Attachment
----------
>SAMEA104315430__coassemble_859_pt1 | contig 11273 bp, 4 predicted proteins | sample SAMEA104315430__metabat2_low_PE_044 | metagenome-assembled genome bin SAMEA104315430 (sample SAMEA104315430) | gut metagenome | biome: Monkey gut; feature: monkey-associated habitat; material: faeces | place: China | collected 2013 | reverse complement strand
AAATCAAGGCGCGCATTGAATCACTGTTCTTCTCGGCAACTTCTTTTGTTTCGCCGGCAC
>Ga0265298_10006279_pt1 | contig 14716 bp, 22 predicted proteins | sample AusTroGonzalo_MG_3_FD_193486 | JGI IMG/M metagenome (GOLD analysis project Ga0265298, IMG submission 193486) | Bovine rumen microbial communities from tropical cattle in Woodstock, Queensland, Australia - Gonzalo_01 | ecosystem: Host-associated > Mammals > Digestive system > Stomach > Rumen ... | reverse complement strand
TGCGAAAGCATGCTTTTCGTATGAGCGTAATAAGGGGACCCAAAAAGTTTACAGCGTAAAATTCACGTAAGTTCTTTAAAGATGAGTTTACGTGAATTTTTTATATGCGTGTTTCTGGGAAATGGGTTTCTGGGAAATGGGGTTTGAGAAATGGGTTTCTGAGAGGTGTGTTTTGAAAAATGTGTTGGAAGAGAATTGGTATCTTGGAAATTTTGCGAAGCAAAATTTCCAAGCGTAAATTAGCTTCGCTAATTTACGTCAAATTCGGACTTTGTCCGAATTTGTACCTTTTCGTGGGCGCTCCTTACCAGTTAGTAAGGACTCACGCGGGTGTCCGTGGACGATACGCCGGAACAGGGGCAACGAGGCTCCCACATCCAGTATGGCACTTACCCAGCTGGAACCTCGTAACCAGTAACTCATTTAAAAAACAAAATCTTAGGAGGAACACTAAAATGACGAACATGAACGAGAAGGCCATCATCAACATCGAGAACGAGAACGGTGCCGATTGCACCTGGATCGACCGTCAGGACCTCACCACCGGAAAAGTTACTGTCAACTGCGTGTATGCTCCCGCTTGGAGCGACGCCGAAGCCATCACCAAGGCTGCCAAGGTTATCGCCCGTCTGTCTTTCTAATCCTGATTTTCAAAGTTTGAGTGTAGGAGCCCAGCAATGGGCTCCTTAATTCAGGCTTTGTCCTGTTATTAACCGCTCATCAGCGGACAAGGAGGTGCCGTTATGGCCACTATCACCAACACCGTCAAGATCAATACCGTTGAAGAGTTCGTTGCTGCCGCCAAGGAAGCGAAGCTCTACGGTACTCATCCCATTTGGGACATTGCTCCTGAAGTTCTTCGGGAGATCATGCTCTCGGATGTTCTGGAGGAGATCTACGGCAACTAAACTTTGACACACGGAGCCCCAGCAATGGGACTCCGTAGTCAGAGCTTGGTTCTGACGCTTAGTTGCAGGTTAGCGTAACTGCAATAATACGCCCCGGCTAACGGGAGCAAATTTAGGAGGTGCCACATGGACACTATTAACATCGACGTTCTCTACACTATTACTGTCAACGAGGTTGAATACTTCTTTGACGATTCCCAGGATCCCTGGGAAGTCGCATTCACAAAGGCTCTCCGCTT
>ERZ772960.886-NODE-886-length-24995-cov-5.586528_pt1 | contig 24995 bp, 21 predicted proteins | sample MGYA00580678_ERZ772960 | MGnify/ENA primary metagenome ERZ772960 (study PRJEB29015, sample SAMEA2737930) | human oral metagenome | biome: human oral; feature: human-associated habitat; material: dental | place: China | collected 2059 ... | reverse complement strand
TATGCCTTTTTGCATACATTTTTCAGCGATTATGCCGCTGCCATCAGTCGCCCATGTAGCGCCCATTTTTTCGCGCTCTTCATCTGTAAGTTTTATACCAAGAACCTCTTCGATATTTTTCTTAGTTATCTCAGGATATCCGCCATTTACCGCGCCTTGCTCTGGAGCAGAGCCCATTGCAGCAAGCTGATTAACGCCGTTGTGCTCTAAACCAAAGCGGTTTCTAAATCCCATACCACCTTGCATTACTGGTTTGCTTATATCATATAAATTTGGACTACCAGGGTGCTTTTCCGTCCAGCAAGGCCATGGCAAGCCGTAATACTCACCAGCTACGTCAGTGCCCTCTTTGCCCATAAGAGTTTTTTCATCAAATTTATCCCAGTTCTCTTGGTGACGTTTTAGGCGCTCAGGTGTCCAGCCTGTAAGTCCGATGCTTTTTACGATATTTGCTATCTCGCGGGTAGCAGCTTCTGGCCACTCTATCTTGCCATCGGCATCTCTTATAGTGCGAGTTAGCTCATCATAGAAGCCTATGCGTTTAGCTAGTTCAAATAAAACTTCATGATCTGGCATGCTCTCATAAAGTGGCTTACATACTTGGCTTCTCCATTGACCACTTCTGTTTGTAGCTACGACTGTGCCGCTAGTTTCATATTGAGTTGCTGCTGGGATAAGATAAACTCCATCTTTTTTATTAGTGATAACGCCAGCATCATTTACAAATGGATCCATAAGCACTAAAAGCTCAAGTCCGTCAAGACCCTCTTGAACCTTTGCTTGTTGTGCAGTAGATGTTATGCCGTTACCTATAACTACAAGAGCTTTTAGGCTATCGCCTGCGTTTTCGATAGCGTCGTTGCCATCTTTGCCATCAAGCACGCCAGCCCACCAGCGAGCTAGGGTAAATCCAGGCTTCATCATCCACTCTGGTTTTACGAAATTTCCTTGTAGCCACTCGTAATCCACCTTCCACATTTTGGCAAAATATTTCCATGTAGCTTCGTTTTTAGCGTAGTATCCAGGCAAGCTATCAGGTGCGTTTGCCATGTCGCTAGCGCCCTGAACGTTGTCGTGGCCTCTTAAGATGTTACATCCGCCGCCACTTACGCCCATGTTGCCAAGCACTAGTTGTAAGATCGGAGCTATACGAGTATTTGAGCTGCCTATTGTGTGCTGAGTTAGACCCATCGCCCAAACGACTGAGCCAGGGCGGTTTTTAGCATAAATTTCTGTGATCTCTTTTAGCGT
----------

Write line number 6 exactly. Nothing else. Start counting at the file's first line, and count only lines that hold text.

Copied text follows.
TATGCCTTTTTGCATACATTTTTCAGCGATTATGCCGCTGCCATCAGTCGCCCATGTAGCGCCCATTTTTTCGCGCTCTTCATCTGTAAGTTTTATACCAAGAACCTCTTCGATATTTTTCTTAGTTATCTCAGGATATCCGCCATTTACCGCGCCTTGCTCTGGAGCAGAGCCCATTGCAGCAAGCTGATTAACGCCGTTGTGCTCTAAACCAAAGCGGTTTCTAAATCCCATACCACCTTGCATTACTGGTTTGCTTATATCATATAAATTTGGACTACCAGGGTGCTTTTCCGTCCAGCAAGGCCATGGCAAGCCGTAATACTCACCAGCTACGTCAGTGCCCTCTTTGCCCATAAGAGTTTTTTCATCAAATTTATCCCAGTTCTCTTGGTGACGTTTTAGGCGCTCAGGTGTCCAGCCTGTAAGTCCGATGCTTTTTACGATATTTGCTATCTCGCGGGTAGCAGCTTCTGGCCACTCTATCTTGCCATCGGCATCTCTTATAGTGCGAGTTAGCTCATCATAGAAGCCTATGCGTTTAGCTAGTTCAAATAAAACTTCATGATCTGGCATGCTCTCATAAAGTGGCTTACATACTTGGCTTCTCCATTGACCACTTCTGTTTGTAGCTACGACTGTGCCGCTAGTTTCATATTGAGTTGCTGCTGGGATAAGATAAACTCCATCTTTTTTATTAGTGATAACGCCAGCATCATTTACAAATGGATCCATAAGCACTAAAAGCTCAAGTCCGTCAAGACCCTCTTGAACCTTTGCTTGTTGTGCAGTAGATGTTATGCCGTTACCTATAACTACAAGAGCTTTTAGGCTATCGCCTGCGTTTTCGATAGCGTCGTTGCCATCTTTGCCATCAAGCACGCCAGCCCACCAGCGAGCTAGGGTAAATCCAGGCTTCATCATCCACTCTGGTTTTACGAAATTTCCTTGTAGCCACTCGTAATCCACCTTCCACATTTTGGCAAAATATTTCCATGTAGCTTCGTTTTTAGCGTAGTATCCAGGCAAGCTATCAGGTGCGTTTGCCATGTCGCTAGCGCCCTGAACGTTGTCGTGGCCTCTTAAGATGTTACATCCGCCGCCACTTACGCCCATGTTGCCAAGCACTAGTTGTAAGATCGGAGCTATACGAGTATTTGAGCTGCCTATTGTGTGCTGAGTTAGACCCATCGCCCAAACGACTGAGCCAGGGCGGTTTTTAGCATAAATTTCTGTGATCTCTTTTAGCGT